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A mile in my shoes.

Posted 24th November 2011 at 20:28 by Matt_1983

Sometimes I leave my little flat and venture out for a walk. I live pretty centrally in Exeter so as I step outside I'm faced with a relatively busy road, people walking and cars going by. There are times when I do this and I feel fine, ill walk down the road arms swinging, head held high, and I breath in the fresh air and off I stroll. At other times, ill round the corner from my building and as I hit the road anxiety strikes and I become a nervous mess. Its as if I've never walked before, like a baby taking its first few tentative steps. My arms don't know what to do and I move along all in a jitter. My breathing shallows and I struggle to hold my head still. I wonder what I look like to the people I pass, do they notice my nervous shuffle, do they know what's inside my mind.

Chances are nobody really cares, nobody even looks long enough to notice. As they say, everyones got their own worries and thoughts, why should they care about mine. But in my mixed it doesn't matter if they notice, it doesn't matter what they see. To me this walk is an anxious walk and my thoughts begin to spiral, a hurricane or worry and doubt. Nobody cares yet to me they all do, even though I know that they don't.

I tell myself to keep moving and they anxiety might leave, the fresh air will loosen my tight chest and my heart beat will slow. I try to focus on my breathing, to follow the steps a therapist once taught me: deep breath and count for four, in through the nose and hold for four, then release through my mouth for another four. It helps a little but often not enough. Its hard to slow a pulsing heart and control such awkawrd breathing. It feels like the air that goes in won't go further than my chest, not down deep to my stomach where I try to take it. And by attempting such controlled breathing surely people will notice me even more, notice the concentration on my serious face as I count for four and pant for four.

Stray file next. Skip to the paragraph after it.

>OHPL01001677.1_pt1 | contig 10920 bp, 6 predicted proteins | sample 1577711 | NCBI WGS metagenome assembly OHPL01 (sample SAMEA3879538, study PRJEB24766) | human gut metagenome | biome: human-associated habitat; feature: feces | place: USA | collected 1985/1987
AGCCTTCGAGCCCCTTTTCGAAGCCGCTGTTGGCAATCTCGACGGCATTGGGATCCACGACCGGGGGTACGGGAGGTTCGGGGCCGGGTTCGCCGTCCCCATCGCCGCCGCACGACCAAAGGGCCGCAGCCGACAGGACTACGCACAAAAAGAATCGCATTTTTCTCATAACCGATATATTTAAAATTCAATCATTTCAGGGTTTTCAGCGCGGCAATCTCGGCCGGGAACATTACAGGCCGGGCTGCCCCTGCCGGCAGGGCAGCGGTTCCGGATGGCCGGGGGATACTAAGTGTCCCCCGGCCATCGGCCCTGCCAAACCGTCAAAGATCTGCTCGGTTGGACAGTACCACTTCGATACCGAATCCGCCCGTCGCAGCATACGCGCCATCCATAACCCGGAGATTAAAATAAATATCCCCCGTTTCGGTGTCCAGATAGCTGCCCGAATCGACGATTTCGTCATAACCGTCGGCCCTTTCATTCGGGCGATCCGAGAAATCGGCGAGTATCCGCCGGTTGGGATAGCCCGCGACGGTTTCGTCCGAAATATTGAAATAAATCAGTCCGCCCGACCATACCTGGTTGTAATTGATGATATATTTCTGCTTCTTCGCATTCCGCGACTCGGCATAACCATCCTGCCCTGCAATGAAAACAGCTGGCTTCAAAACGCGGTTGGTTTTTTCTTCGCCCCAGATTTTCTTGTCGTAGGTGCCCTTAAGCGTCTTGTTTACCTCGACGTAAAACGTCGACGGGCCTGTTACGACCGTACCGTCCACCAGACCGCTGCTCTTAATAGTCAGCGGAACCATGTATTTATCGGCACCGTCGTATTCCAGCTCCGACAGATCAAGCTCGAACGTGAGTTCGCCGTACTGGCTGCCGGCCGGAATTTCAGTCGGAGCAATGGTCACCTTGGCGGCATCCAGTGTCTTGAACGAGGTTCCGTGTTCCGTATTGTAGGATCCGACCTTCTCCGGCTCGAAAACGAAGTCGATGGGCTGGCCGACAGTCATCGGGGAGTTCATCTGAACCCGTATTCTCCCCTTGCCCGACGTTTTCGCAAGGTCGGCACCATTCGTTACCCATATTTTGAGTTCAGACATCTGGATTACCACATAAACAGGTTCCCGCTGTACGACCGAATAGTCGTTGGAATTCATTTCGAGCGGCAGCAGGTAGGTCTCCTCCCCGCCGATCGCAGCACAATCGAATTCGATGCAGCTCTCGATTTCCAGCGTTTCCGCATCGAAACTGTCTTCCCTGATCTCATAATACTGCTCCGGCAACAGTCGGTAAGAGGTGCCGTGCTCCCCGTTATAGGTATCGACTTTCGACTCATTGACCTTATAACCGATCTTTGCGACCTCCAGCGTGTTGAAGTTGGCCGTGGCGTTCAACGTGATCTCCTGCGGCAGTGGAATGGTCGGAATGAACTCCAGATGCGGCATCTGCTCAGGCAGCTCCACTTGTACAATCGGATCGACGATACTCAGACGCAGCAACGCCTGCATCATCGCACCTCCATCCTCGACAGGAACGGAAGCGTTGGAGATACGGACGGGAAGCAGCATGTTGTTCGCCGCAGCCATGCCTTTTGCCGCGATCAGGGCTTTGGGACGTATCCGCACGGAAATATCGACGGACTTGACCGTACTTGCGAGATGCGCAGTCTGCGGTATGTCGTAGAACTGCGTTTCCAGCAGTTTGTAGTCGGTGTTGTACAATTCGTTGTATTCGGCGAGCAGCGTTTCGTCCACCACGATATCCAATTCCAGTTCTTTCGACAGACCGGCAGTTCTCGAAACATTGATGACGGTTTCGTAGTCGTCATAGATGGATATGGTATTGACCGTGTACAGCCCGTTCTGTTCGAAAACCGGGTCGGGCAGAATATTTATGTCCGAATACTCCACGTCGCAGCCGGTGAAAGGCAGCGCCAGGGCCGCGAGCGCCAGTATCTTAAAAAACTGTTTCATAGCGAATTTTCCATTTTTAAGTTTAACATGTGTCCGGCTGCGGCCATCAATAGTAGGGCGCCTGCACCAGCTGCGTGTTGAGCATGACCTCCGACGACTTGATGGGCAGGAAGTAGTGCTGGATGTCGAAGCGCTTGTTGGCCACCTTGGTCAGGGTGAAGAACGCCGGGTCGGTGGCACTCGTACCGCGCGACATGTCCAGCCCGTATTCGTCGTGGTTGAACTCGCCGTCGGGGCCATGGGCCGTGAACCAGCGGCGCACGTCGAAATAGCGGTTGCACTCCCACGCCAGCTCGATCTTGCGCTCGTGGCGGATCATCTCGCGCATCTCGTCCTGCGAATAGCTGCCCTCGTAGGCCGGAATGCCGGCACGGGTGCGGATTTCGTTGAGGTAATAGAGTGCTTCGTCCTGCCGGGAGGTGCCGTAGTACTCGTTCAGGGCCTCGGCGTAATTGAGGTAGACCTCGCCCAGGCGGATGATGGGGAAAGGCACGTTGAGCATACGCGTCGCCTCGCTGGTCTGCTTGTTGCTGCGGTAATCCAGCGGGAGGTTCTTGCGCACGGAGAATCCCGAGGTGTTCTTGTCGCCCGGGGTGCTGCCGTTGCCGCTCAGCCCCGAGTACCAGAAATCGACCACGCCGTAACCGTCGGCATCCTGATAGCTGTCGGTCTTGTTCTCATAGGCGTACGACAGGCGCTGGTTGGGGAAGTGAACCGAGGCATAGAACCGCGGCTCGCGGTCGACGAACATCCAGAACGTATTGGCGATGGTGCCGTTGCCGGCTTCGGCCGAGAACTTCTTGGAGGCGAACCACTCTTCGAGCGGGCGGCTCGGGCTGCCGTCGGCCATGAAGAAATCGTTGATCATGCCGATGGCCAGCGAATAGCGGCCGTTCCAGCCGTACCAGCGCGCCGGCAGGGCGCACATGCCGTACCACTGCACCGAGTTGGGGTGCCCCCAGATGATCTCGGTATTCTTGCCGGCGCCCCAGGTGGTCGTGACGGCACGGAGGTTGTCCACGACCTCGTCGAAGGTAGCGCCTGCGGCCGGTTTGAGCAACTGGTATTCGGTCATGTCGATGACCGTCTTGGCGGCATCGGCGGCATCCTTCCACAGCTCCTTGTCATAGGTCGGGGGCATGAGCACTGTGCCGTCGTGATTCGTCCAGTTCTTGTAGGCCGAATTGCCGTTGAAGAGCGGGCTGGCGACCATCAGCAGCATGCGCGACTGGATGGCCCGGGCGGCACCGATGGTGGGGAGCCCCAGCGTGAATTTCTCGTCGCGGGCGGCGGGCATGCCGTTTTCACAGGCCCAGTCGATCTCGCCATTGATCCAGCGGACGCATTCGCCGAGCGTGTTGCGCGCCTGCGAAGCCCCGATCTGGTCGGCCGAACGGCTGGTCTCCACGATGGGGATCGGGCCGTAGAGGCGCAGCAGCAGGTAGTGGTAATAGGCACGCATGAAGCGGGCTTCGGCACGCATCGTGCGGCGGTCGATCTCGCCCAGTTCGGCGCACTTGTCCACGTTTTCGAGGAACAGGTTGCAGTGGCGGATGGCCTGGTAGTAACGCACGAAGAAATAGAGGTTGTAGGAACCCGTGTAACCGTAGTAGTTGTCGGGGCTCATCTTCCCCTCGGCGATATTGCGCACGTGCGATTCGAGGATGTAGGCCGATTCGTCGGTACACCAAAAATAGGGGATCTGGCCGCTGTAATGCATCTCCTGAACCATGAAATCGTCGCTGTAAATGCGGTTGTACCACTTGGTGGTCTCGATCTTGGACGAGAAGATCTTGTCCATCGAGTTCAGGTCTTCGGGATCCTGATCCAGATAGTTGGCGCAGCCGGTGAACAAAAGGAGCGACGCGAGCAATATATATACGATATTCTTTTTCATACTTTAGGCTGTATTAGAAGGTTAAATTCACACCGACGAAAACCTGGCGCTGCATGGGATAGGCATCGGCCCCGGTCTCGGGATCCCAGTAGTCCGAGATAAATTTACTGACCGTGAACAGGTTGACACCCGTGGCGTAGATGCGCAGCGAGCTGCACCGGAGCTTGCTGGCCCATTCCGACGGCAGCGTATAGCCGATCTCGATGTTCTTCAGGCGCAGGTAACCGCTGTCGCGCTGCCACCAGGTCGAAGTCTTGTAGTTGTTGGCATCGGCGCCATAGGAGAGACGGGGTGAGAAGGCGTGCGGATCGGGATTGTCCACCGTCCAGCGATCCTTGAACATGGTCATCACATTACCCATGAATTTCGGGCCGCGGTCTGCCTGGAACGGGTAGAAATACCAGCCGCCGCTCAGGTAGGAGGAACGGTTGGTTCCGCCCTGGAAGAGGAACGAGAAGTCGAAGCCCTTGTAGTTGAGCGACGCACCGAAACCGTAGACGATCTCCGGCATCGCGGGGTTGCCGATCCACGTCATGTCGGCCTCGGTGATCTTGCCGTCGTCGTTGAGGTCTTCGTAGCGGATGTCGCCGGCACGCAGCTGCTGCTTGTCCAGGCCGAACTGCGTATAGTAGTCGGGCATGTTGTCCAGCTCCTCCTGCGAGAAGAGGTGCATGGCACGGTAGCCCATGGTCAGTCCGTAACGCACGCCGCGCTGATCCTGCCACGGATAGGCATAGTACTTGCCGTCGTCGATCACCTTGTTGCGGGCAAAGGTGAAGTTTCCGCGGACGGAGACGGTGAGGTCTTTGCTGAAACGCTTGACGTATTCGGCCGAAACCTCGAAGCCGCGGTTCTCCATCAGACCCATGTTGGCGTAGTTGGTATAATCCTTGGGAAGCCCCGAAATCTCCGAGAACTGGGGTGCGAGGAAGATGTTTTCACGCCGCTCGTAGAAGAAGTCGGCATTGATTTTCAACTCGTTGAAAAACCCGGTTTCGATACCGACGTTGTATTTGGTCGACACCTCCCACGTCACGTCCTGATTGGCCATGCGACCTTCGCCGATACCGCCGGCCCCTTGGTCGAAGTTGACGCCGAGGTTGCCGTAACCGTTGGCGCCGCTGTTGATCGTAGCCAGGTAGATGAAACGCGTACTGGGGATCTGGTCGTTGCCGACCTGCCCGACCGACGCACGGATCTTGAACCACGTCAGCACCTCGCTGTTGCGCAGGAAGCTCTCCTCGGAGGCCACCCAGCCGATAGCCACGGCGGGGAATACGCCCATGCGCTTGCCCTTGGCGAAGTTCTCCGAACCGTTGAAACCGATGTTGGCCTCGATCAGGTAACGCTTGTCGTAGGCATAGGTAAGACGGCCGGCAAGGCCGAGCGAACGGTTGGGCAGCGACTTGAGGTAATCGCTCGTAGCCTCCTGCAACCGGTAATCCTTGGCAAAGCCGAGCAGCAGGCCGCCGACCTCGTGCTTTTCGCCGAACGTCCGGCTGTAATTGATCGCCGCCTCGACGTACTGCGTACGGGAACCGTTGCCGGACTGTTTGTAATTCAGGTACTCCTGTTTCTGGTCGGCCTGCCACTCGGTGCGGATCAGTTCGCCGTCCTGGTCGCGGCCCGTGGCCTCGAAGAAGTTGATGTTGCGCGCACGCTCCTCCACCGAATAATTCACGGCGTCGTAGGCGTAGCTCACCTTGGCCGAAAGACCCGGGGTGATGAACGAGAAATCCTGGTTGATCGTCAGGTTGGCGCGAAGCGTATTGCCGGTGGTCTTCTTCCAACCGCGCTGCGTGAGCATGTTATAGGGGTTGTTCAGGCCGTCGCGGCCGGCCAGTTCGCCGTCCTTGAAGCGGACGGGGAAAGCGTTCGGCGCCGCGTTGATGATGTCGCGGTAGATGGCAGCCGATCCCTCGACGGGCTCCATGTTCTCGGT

The further I go the busier it gets and my thoughts hit yet harder. Stop, turn around, retreat to the safety of the flat, shut the door and relax. Its a compelling arguement, but it doesn't often win. I've fought this fight too long, I've walked this walk a thousand times with a stealy determination to kill these thoughts and release my body of its anxious hold. As I walk yet nearer to town and the foot count increases and pavement space narrows, its horrible to not have relaxed control of where I put each step. It sounds so silly but its as if I've not walked before, like a miracle cured paralytic released on his own for the very first time. My arms seem to move of their own accord, swaying and jumping, back and forth, hands all a flutter.

People without social anxiety will never understand this state. Maybe they've felt this way on the short walk up to a graduation stage, or into a job interview. Maybe then their body has reacted in this frightened way. But would they ever believe that I feel like this now, on a walk into town in a city I know and love, a safe city full of smiles and calm. It would seem so insane to them to know the thoughts littering my little head, a pool of doubt and dread. Dreaded steps away from home, knowing that one step forwards is one more to get back.

Who would have thought that such a fundamental action such as walking could be so difficult and use up so much energy in the fight against flight. What's so more worrying and crazy is my job. I'm a postman of 4 years, I walk up to 8 miles a day 5 days a week.
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  1. Old Comment
    Great blog - this sounds exactly like me, it's like I'm looking in a mirror when I read this!
    Posted 30th January 2012 at 14:17 by Trixie26 Trixie26 is offline

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